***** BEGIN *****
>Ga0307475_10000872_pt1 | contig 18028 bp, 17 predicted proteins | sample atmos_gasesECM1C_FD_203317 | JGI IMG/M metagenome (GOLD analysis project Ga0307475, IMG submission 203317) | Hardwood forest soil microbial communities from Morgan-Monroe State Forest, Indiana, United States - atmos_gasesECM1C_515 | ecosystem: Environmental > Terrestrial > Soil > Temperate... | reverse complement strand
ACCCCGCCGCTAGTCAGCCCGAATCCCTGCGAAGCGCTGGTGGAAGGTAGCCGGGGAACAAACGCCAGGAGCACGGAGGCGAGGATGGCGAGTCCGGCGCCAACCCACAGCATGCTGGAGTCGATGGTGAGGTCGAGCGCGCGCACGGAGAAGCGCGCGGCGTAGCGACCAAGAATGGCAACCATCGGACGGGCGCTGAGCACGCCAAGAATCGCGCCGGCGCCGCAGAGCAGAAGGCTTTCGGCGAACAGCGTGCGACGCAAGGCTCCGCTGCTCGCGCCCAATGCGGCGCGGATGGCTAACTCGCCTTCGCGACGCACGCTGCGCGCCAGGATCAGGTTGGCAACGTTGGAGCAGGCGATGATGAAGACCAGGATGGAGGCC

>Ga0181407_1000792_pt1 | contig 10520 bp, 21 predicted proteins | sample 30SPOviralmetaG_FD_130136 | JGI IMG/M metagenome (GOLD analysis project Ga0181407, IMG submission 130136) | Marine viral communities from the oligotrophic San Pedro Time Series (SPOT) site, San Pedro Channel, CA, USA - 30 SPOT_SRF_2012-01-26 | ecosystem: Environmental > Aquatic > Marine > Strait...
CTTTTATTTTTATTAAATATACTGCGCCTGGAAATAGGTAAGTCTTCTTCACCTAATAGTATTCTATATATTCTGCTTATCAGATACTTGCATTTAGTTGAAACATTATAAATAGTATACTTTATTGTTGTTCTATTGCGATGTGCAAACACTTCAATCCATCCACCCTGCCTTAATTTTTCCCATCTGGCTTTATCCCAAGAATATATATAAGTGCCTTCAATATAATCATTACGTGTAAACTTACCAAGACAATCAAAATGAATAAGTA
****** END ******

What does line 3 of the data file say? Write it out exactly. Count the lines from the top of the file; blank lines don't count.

>Ga0181407_1000792_pt1 | contig 10520 bp, 21 predicted proteins | sample 30SPOviralmetaG_FD_130136 | JGI IMG/M metagenome (GOLD analysis project Ga0181407, IMG submission 130136) | Marine viral communities from the oligotrophic San Pedro Time Series (SPOT) site, San Pedro Channel, CA, USA - 30 SPOT_SRF_2012-01-26 | ecosystem: Environmental > Aquatic > Marine > Strait...